Spring and ling go together like biscuits and gravy — and along the Gulf Coast you just about can't have one without the other.

Every spring, cobia, also known as ling or lemon fish, migrate along the Northwest Florida shallows on their way to the Louisiana delta to spawn. And local anglers take advantage of the annual cobia run for some of the best sight and spot casting around.

"When we have a cold winter, we tend to have a better season," Tim Broom of Half Hitch Tackle told the more than 80 folks gathered at Legendary Marine Tuesday night for the Gulf Coast Sportsman Seminar Series.

 With the water temperature still in the high 50s, the season is looking to get a late start, as the prime water temperature for the cobia to ease up on the beach is about 62 to 63 degrees.

But in the meantime, Broom shared with those gathered at the seminar, the ins and outs of cobia fishing.

Cobia can be found in 10- to 60-feet of water when they are migrating, sometimes even further off the beach.

"What you are looking for are differences in the water," Broom said.

He suggests going west in the morning so the sun will be at your back and then at midday you can fish back east.

 "When fishing to the west you need to be going fast enough so you can overtake the fish," Broom said, suggesting about 3 to 4 miles per hour. "When going east … much slower."

Broom said most people like to look for cobia along the sandbar; however he said he likes to fish a little bit deeper.

"In the shallows there is more pressure on the fish," he said. "I start where the water color changes, that's where I like to fish. And when someone is fishing on a given line … give them a little space. I also like to have three guys on the boat when cobia fishing, and if at all possible you want to get the fish on the inside."

When casting, you want to cast close enough for the cobia to see the bait, but not too close to scare him off.

Broom says he likes to have about four rods ready to go, with various kinds of baits and lures to snag the elusive ling.


Tools of the trade

To better spot the cobia in the water, a good pair of polarized sunglasses is a must, Broom said.

"Amber lenses on sunglasses, plus a light colored hat is best" to cut the glare on the water, he said. "It's those little things that make a big difference."

As for the rod, a 7- to 9-foot medium to heavy rod and reel setup is good.

Broom says he normally likes to use braid, but for cobia he fishes more with mono.

"I like 30-pound mono with about an 8-pound drag," he said. "A cobia makes a different run than most fish. When he's hooked he makes one long run, then three little zips.”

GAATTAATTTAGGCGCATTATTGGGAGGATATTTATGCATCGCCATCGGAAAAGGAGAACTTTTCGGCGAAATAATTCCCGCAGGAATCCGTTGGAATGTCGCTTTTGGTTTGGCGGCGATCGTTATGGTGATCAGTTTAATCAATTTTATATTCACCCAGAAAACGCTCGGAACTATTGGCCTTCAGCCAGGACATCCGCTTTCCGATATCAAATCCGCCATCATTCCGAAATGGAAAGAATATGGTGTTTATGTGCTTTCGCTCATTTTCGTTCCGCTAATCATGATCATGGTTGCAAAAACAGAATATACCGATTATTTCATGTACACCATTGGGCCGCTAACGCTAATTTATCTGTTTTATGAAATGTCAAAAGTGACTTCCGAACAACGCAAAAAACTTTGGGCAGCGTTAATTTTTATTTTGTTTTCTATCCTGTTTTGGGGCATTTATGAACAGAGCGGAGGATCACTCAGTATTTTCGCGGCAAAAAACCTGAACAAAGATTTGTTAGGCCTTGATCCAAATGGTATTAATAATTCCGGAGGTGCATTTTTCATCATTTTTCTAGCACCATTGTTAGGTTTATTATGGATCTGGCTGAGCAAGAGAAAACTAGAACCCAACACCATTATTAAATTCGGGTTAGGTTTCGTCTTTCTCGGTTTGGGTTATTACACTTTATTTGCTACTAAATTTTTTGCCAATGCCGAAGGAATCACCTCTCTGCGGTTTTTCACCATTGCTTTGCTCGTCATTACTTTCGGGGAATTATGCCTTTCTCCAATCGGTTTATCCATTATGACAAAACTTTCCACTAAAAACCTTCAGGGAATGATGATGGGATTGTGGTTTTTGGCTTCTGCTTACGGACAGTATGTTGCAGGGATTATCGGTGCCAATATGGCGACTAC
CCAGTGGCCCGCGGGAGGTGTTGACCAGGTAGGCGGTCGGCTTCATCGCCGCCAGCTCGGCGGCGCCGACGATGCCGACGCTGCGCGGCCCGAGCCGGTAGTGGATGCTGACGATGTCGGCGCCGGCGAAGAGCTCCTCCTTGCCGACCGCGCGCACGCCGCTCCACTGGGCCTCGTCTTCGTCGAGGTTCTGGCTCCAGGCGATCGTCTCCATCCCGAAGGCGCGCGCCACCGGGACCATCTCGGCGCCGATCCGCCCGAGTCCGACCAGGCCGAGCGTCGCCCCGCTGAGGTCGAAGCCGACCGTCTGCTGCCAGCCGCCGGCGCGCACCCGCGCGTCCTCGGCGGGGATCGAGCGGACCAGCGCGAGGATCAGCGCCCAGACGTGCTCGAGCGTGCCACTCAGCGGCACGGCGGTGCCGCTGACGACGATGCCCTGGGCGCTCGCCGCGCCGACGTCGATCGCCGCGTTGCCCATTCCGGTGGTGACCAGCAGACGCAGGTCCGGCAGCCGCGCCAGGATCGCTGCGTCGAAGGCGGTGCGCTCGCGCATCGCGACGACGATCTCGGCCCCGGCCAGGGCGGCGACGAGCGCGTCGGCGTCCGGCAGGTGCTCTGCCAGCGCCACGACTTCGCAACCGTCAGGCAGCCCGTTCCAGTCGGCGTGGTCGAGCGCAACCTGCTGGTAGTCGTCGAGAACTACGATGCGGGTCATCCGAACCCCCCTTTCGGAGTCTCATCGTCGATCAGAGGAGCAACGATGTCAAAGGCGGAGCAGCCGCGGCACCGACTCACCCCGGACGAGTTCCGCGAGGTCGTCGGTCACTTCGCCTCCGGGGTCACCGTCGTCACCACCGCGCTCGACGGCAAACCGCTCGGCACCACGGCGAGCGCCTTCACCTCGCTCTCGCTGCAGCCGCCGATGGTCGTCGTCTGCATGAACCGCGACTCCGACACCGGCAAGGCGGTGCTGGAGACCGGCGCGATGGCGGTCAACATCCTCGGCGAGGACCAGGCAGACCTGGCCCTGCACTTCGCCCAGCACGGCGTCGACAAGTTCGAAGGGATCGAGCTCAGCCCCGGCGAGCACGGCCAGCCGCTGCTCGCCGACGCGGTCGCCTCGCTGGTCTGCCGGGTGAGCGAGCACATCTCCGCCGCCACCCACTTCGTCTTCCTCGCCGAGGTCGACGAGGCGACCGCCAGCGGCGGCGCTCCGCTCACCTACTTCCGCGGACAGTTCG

He suggests using a reel that can hold at least 200 yards of 30-pound mono or 300 yards of 30- to 65-pound braid.

And before you ever spot a cobia, take a couple of practice casts.

"You're going to screw up if you don't," said Todd Royall of Legendary Marine.


Lures and bait

There are several different types of lures and baits used to catch cobia.

A favorite in the area for years has been a cobia jig, known as a Ding-A-Ling, developed by the late Capt. Frank Helton, a pioneer cobia fisherman.

"Frank was the man. He's the one that got cobia fishing started in the area," Broom said.

The cobia jig is designed to imitate a squid or a minnow.

"But when you buy a jig, you need to sharpen the hooks," he said.

Other artificials on the market that work well are the Savage eel and the Tube lure.

"The Savage is almost the replacement of a live eel. It's soft enough that the fish don’t seem to get it out of their mouth," he said.

But of course live eels are the first bait of choice for most anglers.

"They work really good … fish like them, but they are the most aggravating to use," he said.

When fishing with eel, make sure to bring along paper towels to handle the slimy critter.

Other good live baits include ruby lips, pig fish, pinfish and mullet.

"Mullet is my thing to throw at big fish," Broom said.

He suggests using a 7-ought circle hook with a 60-pound test fluorocarbon leader when using a mullet. The leader should be about 15 to 24 inches long.

Once you hook the cobia and get him to the boat, you are going to want to gaff him right behind the head in the shoulders.


King mackerel fishing will be the topic for the next Gulf Coast Sportsman Seminar Series at 6 p.m., April 1 at Legendary Marine at the south side of the Mid-Bay Bridge.